Organizing Your Stamps
Once you begin to build your stamp collection, you will need a place to store them. Stamps should be stored in a cool, dry place in stock books or albums. Albums can be bought as binders or fast bound, the advantage of a binder is you can add more pages as needed and you can also rearrange the pages if you need to. Either way, it’s best to go for a hingeless album which means the album has sleeves so you don’t have to stick the stamps to the page (sticking the stamp can cause damage to its back and reduce its appearance and value).
Identifying Your Stamps
A stamp catalogue is an important point of reference for stamp collectors. These catalogues provide detailed lists of all the stamps issued by each country in the world. Using catalogues is a good way to build up knowledge relating to stamp colors and names.
There are multiple stamp catalogues suitable for beginners including Stanley Gibbons Simplified Catalogue of Stamps of the World, Commonwealth Simplified and Western Europe Simplified Catalogues and Commonwealth and British Empire Stamp Catalogue 1840-1952 to name just a few. If you are looking for new issues and prices then check out All Stamp and Stamp Collecting World. You can find many physical stamp catalogues at public libraries so this is an ideal place to find more information.
Understanding Stamp Condition
Stamps come in different conditions, these generally include:
A mint stamp is one that is basically straight from USPS. For a stamp to be in mint condition it should be free from tears, folds or damage. Its colors should be original and the stamp hinge (the coating that guards the adhesive) should also be intact. When you think of a mint stamp think of one that is in perfect condition and has never been used.
A used stamp has been used for postal, telegraphic or fiscal use and have been cancelled accordingly. Used stamps tend to be relatively easy to find and are cheaper.
A fine-used stamp has a light postmark but remains clear. The stamp should not have any heavy cancellations that destroy the stamp’s design. Fine-used stamps can be more valuable if they are kept intact, particularly those from before 1920 from railway stations, military camps, ship cancellations etc.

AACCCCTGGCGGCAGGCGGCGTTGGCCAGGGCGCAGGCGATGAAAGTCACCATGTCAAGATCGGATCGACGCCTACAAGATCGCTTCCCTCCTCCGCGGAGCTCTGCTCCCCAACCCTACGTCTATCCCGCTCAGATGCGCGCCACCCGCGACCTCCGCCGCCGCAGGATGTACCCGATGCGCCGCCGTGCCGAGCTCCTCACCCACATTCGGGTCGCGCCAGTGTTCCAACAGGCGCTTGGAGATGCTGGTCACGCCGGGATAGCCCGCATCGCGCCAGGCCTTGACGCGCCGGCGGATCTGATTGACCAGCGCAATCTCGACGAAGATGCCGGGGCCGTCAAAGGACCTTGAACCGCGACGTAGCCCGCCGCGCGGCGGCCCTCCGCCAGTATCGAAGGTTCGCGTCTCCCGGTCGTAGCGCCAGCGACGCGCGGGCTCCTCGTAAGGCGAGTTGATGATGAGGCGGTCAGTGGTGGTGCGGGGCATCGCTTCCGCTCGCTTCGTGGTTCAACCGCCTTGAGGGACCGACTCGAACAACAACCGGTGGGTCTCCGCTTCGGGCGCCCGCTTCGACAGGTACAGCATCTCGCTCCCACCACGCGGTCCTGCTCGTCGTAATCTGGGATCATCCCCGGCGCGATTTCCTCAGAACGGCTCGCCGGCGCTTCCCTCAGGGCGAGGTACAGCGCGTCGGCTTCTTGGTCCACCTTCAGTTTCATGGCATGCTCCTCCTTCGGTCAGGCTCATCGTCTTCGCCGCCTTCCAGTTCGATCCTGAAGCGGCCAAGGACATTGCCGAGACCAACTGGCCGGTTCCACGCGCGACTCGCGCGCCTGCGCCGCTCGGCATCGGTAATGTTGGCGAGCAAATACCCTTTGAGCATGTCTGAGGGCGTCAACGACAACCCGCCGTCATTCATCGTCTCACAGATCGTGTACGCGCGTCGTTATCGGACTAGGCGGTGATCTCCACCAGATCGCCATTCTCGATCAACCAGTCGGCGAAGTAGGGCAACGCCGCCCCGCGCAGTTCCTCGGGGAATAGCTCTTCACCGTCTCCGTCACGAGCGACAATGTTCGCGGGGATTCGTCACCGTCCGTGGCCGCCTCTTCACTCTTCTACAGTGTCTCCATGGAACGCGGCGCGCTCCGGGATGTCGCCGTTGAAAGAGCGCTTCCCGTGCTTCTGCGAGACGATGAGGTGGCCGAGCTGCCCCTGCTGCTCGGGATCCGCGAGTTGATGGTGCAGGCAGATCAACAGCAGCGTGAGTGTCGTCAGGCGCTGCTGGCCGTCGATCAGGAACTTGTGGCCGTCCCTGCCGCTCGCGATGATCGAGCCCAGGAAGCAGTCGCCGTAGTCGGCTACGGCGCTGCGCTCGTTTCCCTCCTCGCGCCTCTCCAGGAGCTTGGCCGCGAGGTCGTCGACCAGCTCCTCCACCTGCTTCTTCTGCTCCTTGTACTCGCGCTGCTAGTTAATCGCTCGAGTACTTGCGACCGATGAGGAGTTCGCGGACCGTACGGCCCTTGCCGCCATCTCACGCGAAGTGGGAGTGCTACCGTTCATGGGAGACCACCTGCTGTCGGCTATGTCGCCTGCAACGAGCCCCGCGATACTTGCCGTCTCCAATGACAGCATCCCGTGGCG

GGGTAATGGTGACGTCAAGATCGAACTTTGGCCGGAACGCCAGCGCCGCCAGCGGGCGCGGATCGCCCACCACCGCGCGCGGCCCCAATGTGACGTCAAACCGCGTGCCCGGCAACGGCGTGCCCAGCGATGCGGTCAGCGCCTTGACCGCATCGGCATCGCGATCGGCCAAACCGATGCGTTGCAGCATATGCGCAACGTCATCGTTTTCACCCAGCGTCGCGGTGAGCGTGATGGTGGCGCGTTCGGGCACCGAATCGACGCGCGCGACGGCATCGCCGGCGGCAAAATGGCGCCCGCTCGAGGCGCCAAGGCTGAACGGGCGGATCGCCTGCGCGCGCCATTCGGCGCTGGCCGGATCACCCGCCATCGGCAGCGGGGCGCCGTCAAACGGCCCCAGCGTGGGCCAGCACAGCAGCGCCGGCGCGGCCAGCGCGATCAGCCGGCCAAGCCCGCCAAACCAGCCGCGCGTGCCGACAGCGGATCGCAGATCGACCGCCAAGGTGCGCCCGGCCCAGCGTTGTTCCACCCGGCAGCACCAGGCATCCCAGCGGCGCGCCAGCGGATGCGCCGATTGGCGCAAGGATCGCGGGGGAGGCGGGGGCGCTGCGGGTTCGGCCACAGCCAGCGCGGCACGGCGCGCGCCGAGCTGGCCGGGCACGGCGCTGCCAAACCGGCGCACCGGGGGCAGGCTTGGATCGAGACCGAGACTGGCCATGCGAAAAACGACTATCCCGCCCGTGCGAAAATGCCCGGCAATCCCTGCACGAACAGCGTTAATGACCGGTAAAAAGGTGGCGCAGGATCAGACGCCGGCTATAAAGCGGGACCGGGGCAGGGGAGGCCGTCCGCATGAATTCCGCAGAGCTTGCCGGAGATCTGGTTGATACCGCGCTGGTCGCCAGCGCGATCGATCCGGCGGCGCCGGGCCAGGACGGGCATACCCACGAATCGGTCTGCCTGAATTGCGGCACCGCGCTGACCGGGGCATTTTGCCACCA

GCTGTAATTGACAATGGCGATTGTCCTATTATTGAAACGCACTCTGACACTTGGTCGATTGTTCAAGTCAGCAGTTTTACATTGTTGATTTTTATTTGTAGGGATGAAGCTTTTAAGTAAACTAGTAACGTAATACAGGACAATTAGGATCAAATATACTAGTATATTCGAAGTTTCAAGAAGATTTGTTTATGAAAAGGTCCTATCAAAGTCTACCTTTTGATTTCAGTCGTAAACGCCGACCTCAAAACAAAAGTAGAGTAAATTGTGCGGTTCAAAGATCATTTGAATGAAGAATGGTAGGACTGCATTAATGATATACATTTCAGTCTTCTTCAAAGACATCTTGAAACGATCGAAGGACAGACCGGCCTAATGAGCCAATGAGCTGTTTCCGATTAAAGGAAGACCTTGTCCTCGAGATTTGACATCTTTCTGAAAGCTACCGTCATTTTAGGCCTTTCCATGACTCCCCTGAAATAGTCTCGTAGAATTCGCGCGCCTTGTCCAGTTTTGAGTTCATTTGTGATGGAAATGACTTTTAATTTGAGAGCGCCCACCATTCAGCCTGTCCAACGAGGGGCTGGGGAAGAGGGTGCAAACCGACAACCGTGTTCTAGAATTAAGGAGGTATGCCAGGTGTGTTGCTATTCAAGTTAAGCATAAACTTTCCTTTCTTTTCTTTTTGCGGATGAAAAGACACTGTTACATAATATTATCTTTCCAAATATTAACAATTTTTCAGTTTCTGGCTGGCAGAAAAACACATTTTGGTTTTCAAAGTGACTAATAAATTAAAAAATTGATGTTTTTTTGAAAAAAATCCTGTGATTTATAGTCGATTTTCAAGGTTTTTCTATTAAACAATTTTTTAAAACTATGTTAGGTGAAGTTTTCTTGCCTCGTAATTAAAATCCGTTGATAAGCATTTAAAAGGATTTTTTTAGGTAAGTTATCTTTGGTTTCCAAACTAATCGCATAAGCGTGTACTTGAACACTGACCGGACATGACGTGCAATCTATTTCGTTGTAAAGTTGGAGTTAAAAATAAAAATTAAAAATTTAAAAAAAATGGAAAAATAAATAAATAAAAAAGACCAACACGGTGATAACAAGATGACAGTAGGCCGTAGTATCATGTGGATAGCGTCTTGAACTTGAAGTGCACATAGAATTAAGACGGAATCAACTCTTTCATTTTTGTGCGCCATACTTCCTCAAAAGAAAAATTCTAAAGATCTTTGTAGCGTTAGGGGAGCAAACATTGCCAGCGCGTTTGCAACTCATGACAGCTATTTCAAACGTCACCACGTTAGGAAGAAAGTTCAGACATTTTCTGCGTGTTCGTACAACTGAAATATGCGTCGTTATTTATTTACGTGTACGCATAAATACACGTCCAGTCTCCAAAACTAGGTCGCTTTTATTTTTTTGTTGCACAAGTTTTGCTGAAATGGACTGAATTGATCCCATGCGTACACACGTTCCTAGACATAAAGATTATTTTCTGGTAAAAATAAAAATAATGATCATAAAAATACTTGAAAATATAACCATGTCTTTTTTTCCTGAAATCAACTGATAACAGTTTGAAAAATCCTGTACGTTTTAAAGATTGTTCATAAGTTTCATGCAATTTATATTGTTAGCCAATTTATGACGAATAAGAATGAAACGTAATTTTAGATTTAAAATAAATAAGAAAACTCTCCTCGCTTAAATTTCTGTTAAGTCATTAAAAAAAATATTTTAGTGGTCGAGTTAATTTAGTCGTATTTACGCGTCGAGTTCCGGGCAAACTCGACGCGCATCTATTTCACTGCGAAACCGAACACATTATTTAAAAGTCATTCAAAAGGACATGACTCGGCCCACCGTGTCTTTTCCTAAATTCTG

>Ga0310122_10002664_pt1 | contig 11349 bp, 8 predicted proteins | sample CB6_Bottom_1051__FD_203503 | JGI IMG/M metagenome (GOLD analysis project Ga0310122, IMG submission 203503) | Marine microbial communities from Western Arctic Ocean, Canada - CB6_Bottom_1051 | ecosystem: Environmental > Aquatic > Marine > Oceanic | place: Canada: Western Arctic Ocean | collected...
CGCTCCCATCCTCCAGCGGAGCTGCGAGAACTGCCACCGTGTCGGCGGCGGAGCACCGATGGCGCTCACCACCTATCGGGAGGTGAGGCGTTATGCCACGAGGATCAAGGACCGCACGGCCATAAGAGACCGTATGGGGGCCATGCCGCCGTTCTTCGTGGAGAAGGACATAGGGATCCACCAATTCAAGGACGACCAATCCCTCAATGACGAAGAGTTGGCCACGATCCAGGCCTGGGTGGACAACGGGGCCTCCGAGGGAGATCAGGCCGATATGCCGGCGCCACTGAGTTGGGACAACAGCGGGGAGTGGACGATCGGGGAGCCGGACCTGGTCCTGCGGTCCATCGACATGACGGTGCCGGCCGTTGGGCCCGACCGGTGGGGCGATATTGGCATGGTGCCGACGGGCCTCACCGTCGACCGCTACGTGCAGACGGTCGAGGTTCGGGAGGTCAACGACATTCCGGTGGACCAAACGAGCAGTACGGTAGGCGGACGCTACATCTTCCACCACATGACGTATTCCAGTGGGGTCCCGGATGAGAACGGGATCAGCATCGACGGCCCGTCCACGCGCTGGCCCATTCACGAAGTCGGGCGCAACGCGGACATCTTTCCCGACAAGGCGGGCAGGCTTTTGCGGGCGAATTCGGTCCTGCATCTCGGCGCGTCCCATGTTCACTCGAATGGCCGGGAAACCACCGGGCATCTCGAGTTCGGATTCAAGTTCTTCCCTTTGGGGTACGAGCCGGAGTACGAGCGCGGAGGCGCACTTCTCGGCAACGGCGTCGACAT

Are Stamps Valuable?
Some stamps are very rare and valuable. If you are looking at getting into collecting rare stamps, make sure you buy them from a reputable dealer or an auctioneer who can certify the authenticity of the stamp. The best place to buy valuable stamps tends to be at auctions but there is a risk of a bidding war which can inflate the stamp prices by a considerable amount. Buying online is risky as it is difficult to sort the fake from the real and it is tough to spot defects. This guide from Stamp Collecting Resource can help you determine a stamps value.
Stamp Collecting Tips for Children
Collecting stamps isn’t only for adults, kids can have so much fun building their very own stamp collection too. They may want to start with their favorite animal or with a certain country, subject or color. That’s the beauty of stamps, there are lots of options so everyone can find something that they find interesting and would like to use as the starting point of their collection.
Good starting points for kids:
A good place to start can be looking at which commemorative stamps from USPS, looking at collecting books at the library or going to a stamp show. Your kids may be interested in collecting:
- Definitive (Regular) stamps – these are stamps that are issued regularly and used for normal post. They are readily available and are a good place to start as kids can collect them from the mail you receive as well as from old envelopes you may have at home.
- Commemorative stamps – these stamps commemorate important events and people.
- Special occasions – for example holiday stamps.
- Topical collections – there are many great topical collection options including animal stamps, Disney stamps, flower stamps, space stamps and dog stamps to name a few. There are so many options here. Whatever their interests are, there will be a selection of stamps that relate to it in some way.
Here are a few resources that may help kids get started:
Stamp Collecting Organizations
If you’re enjoying stamp collecting, you may find it interesting and exciting to meet with other stamp collectors. These meetings and organizations are the perfect place to share tips and knowledge as well as see a wide range of stamps and even sell or swap stamps with other members. An organization also gives you the opportunity to learn more about stamps, stamp collecting and is also a great place for children to experience how interesting stamp collecting can be.
Some organizations include:
It’s likely that as you begin to look more closely at your stamp collection you will become increasingly curious about the background and origin of your stamps. There are people across the world who study stamps and there are countless resources available that look at stamps in a range of ways. Whether you want to know the general history of stamps, how they are made or you are looking for specific information relating to a certain time period or topic you will be able to find lots of information online.
The below list offers some good starting points: